The common perception of intuition is that it is blindingly fast, an almost instantaneous comprehension of some problem, question, or situation. In fact, definitions of intuition often describe it in precisely this way. The Concise Oxford English Dictionary says, “… the ability to understand something immediately, without the need for conscious reasoning.” In reality, when solving complex problems, intuition can be extremely slow. Sometimes, years may pass before the needed insight suddenly emerges into conscious awareness.
While it might end in a sudden epiphany, the lyric poet Rainer Maria Rilke saw intuition as a years-long process. (Image: Wikipedia)
Rilke’s Advice to a Young Poet
In 1903, the great lyric poet Rainer Maria Rilke wrote ten letters to a student seeking guidance. In the course of giving advice, Rilke reveals an attitude of patience towards garnering insights that would remain with him throughout his life. He reiterated this idea near the end of his days when, living in his lonely stone house in the Swiss countryside, he was finally able to complete his masterpiece, “The Duino Elegies,” which had been a decade in the making.
To the student he wrote:
“… I would like to beg you dear Sir, as well as I can, to have patience with everything unresolved in your heart and to try to love the questions themselves as if they were locked rooms or books written in a very foreign language. Don’t search for the answers, which could not be given to you now, because you would not be able to live them. And the point is to live everything. Live the questions now. Perhaps then, someday far in the future, you will gradually, without even noticing it, live your way into the answer.”
Rilke was a great believer in the sudden flash of integrating insight, the moment of epiphany. He stressed that one never knew when to expect these special moments where answers to questions finally come together. Patience has its reward when, after long gestation, things suddenly fall into place.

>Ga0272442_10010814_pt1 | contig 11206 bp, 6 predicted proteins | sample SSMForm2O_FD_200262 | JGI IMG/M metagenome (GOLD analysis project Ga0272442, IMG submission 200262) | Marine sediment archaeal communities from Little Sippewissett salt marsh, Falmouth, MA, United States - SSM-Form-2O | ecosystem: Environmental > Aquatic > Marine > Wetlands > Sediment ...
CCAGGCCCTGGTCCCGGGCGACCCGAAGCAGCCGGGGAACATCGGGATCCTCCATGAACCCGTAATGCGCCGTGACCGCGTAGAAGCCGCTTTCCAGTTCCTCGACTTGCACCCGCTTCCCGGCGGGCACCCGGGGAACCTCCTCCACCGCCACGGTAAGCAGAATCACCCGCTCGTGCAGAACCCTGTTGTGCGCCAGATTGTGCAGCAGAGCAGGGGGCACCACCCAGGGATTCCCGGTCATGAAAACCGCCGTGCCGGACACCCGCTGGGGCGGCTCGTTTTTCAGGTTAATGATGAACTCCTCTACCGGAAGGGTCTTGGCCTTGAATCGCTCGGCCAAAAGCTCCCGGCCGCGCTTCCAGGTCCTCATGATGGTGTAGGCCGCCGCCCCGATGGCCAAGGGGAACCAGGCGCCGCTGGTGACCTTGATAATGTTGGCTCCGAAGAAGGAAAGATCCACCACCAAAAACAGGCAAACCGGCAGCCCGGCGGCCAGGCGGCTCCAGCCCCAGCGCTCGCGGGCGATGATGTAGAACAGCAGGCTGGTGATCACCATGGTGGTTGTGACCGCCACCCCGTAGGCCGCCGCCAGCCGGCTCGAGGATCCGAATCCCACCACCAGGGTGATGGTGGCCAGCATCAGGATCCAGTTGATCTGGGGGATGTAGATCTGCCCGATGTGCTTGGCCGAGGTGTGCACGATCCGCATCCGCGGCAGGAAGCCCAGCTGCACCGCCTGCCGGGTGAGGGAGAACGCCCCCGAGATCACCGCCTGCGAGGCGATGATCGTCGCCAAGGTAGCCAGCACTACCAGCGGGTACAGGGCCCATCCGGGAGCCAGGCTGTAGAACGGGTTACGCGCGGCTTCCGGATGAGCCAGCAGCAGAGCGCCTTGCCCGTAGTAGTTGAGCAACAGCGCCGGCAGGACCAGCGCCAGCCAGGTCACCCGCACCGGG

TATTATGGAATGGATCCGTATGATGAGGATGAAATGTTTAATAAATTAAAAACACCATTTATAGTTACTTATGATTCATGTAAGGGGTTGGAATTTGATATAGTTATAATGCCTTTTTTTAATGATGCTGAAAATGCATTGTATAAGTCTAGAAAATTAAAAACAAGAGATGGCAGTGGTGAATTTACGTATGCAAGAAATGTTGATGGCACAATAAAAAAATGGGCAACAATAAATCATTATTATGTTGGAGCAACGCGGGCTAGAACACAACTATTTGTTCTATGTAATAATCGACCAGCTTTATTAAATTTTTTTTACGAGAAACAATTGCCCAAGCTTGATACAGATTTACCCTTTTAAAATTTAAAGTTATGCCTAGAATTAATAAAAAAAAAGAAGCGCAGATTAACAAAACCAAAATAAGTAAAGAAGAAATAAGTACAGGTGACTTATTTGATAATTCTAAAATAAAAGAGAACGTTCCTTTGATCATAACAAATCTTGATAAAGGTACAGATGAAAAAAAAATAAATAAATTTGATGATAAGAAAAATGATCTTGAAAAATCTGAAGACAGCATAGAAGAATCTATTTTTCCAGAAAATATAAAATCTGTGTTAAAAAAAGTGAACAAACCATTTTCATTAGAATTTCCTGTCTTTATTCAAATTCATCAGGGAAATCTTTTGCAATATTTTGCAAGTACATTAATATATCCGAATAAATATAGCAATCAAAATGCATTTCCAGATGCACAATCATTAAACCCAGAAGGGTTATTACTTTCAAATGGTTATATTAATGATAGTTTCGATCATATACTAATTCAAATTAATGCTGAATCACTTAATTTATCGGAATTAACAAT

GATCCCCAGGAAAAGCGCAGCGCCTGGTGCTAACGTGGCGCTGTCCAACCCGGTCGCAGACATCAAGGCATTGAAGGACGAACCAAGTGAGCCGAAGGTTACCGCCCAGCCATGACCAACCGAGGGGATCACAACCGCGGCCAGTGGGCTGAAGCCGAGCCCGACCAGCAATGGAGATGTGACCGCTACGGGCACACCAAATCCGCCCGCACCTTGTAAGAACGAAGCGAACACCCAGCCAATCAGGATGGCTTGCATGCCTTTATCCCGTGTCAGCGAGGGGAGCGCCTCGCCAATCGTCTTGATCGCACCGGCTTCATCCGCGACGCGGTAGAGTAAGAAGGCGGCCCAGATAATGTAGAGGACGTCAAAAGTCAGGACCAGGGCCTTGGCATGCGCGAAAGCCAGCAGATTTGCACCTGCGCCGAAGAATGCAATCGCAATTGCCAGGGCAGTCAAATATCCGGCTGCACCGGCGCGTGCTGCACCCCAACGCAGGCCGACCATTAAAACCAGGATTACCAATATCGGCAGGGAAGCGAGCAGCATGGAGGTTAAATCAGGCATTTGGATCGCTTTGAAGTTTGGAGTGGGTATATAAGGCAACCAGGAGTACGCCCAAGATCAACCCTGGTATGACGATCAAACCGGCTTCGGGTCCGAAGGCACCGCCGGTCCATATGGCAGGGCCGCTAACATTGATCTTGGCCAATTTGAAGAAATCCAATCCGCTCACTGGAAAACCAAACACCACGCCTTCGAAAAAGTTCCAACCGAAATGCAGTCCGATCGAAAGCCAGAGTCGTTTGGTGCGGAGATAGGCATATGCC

Pascal on Great Thoughts
French mathematician and philosopher Blaise Pascal said, “Great thoughts come from the heart.”
For Pascal, “the heart” was the whole man, with all his experience, perceptions, and intuitions. “Reason’s last step,” Pascal said, “is the recognition that there are an infinite number of things which are beyond it.” He was not calling reason into question. He was suggesting that the reasoning process, while immensely useful, has its limitations. Starting at the beginning and reasoning systematically towards the answer will not work for every problem.
For thinkers such as Pascal, the process of answering an important question begins simply with tackling the problem. As information is gathered and organized, the brain gradually recovers any relevant experience and perceptions already on board. Intuition comes into play expanding in leaps and bounds the thinker’s grasp of what he is doing. The objective is to achieve a synthesis, in the sense of combining ideas into a complex whole. However, the final synthesis often requires a crucial intuitive insight that is the cornerstone for understanding the entire situation.
Cognitive research has much to say about this process. Memory presents itself piecemeal and the relevance or utility of what has come forward may not be immediately apparent. Worse, the inevitable unwarranted assumptions we all make will block both intuitive and associative insights. Worst of all, these unwarranted assumptions can remain invisible, buried in the unconscious yet colouring our every thought and decision, continually leading us in the wrong direction. For these reasons, progress in answering complex questions can be agonizingly slow and halting. Only the most dedicated problem solvers stay with a question long enough to do it justice and achieve exceptional results by garnering that key integrative intuitive flash.